The “republican march” held in Paris on January 11, following the attack on the satirical weekly Charlie Hebdo, was rich in symbolism. It also provided some participating Arab leaders with the opportunity to proclaim their stance, send strong policy messages on their role in combatting terrorism, enhance their international standing and confront their domestic opponents.
Among the more than 40 leaders attending the march from across the globe, the number and rank of Arab leaders was significant, particularly when considering the current predicament facing the Arab world, with the growing role of the Islamic State in Iraq and the Levant (ISIL) and other jihadist movements in the region, along with renewed US and western military intervention in Iraq and Syria to combat these groups. The eagerness of several Arab heads of state to take part in the Paris march, notwithstanding widespread popular disapproval in a number of Arab countries, bared their intention to capitalize on a major world event to achieve a number of political aims examined in this paper.
The Maghreb: Security and Economic Concerns
Leaders of the Maghreb states unanimously condemned the attack on Charlie Hebdo, calling it a terrorist act that threatened the social order and regional stability. Tunisian President Beji Kaid Essebsi and President of the Tunisian People's Congress Mohamed Nasser, sent condolence messages to their French counterparts expressing their solidarity with France, and their commitment to cooperate in the fight against terrorism. Algerian President Abdelaziz Bouteflika described the attack on the French weekly as a "barbaric act" and emphasized his country's engagement in the global campaign against terrorism. Morocco's King Mohammed VI also condemned the attack, expressing his condolences to the French president and his solidarity with the French people.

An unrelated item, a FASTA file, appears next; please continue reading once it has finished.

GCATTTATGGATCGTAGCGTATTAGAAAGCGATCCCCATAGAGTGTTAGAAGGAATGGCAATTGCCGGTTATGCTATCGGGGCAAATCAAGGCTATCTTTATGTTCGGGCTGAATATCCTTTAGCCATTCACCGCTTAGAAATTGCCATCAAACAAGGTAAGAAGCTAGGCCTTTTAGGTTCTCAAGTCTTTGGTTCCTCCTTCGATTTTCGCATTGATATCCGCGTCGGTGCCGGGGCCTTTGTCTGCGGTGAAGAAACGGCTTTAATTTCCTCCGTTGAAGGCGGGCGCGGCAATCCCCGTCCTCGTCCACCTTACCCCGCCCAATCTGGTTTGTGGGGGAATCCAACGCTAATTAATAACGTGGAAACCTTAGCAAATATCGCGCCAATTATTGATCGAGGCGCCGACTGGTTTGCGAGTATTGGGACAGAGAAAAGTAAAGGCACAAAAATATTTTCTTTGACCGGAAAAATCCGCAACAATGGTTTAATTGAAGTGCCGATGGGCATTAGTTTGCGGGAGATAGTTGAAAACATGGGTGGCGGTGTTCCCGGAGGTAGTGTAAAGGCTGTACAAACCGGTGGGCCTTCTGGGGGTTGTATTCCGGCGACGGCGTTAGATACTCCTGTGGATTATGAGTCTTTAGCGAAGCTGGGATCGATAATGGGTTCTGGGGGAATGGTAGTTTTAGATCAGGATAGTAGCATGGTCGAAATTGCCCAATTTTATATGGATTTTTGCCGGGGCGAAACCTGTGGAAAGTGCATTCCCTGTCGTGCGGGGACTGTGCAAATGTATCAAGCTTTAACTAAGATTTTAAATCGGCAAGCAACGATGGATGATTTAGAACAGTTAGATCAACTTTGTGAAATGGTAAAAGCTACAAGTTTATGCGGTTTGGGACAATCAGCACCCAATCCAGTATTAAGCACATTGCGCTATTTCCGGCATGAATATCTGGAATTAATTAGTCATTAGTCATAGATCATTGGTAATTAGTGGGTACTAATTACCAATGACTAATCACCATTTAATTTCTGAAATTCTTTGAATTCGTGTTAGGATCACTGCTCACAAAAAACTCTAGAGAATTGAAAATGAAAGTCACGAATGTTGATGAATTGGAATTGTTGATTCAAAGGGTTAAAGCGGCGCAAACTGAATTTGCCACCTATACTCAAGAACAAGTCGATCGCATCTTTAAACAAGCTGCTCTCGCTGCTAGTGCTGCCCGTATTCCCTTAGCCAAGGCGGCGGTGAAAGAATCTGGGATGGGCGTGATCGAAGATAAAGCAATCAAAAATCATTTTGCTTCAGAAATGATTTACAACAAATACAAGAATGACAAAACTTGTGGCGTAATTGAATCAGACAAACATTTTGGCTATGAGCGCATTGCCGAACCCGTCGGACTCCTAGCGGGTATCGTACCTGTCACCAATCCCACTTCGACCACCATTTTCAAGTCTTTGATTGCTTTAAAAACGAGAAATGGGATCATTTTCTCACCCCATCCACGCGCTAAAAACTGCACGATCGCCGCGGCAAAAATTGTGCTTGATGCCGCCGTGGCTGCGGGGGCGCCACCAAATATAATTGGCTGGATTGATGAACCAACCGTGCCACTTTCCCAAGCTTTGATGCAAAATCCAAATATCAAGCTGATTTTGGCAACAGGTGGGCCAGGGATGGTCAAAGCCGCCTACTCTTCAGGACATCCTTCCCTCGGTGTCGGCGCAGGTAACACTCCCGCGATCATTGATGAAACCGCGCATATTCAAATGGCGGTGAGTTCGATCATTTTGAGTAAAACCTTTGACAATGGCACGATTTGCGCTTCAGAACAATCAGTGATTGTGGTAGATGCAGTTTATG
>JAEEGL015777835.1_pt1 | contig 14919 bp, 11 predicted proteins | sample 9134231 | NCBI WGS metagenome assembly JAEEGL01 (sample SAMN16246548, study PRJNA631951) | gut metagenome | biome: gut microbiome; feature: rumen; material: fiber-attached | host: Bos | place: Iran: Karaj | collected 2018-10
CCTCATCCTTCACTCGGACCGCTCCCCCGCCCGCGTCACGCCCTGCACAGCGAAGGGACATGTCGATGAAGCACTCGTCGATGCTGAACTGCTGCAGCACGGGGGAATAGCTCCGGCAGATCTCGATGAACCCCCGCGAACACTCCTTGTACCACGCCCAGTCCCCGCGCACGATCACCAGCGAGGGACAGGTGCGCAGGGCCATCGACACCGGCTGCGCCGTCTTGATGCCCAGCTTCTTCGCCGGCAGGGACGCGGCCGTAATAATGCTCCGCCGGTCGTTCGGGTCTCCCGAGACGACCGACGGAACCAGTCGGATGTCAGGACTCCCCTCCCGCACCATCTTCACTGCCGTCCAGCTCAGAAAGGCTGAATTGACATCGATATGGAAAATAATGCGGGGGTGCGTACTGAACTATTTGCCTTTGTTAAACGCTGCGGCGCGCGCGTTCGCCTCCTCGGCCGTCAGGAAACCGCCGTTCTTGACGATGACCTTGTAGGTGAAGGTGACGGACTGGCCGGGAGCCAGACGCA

Not unified, however, was the North African leadership’s attendance in the republican march in Paris. Tunisia was represented by outgoing Prime Minister Mehdi Juma; Algeria sent representatives from the Ministry of Foreign Affairs, whilst Morocco sufficed with its offer of condolences to the Élysée Palace, while boycotting the attendance at the Paris rally on the grounds that a number of the participants carried banners abusive of the Prophet (PBUH). In so doing, Morocco asserted its partnership with France in the fight against terrorism, whilst simultaneously casting itself as defender of Muslims and champion of respect for their beliefs – all the more so given that the King of Morocco is himself considered to be a descendant of the Prophet (PBUH). In its response to the attacks, Moroccan royalty accommodated several important considerations stemming from the current Moroccan domestic scene, namely the coalition government led by the Islamist Justice and Development Party, and the eruption of protests condemning Charlie Hebdo’s intended publication of abusive caricatures of the Prophet Muhammad (PBUH).
To read this analysis in full as a PDF, please click here. This Policy Analysis was translated by the ACRPS Translation and English editing team. To read the original Arabic version, which was published online on 28 January, 2015, please click here.